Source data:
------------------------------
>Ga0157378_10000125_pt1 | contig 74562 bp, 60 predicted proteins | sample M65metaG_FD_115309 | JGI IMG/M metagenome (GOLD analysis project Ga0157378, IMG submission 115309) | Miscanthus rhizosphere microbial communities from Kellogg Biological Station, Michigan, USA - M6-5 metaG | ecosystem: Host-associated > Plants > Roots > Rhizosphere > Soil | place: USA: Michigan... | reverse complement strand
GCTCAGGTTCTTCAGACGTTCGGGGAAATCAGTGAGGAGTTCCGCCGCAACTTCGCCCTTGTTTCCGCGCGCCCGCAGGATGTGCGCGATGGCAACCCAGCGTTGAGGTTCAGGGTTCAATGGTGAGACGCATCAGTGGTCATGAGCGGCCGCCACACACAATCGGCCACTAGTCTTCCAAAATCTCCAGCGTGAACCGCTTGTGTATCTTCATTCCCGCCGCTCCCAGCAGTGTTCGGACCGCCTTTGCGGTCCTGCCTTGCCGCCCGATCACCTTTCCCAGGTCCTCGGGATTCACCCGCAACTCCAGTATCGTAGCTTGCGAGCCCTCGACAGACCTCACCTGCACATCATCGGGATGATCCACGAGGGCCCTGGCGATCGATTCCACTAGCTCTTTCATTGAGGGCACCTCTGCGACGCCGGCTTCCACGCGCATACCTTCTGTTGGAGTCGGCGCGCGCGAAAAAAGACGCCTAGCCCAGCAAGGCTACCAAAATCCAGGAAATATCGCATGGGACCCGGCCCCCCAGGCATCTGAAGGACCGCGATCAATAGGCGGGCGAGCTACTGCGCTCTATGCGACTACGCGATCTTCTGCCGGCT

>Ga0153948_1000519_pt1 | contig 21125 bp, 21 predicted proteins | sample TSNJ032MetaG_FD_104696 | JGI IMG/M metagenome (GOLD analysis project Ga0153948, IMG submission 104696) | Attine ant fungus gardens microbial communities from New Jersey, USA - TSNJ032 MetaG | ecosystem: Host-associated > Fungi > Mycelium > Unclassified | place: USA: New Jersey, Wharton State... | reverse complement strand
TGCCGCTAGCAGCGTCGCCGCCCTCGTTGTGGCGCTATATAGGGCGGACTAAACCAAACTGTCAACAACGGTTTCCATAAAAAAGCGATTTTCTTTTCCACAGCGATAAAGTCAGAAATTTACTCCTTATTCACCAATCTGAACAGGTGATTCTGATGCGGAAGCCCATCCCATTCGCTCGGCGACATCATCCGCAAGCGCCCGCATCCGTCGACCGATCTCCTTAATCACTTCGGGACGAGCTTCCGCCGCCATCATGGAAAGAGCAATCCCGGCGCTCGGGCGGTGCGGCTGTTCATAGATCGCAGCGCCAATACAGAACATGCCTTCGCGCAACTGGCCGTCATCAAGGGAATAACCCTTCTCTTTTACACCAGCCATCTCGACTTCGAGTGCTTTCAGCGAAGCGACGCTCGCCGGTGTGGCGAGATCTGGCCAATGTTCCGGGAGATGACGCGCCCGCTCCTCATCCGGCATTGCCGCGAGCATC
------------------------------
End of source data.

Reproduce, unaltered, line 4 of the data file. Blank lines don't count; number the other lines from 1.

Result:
TGCCGCTAGCAGCGTCGCCGCCCTCGTTGTGGCGCTATATAGGGCGGACTAAACCAAACTGTCAACAACGGTTTCCATAAAAAAGCGATTTTCTTTTCCACAGCGATAAAGTCAGAAATTTACTCCTTATTCACCAATCTGAACAGGTGATTCTGATGCGGAAGCCCATCCCATTCGCTCGGCGACATCATCCGCAAGCGCCCGCATCCGTCGACCGATCTCCTTAATCACTTCGGGACGAGCTTCCGCCGCCATCATGGAAAGAGCAATCCCGGCGCTCGGGCGGTGCGGCTGTTCATAGATCGCAGCGCCAATACAGAACATGCCTTCGCGCAACTGGCCGTCATCAAGGGAATAACCCTTCTCTTTTACACCAGCCATCTCGACTTCGAGTGCTTTCAGCGAAGCGACGCTCGCCGGTGTGGCGAGATCTGGCCAATGTTCCGGGAGATGACGCGCCCGCTCCTCATCCGGCATTGCCGCGAGCATC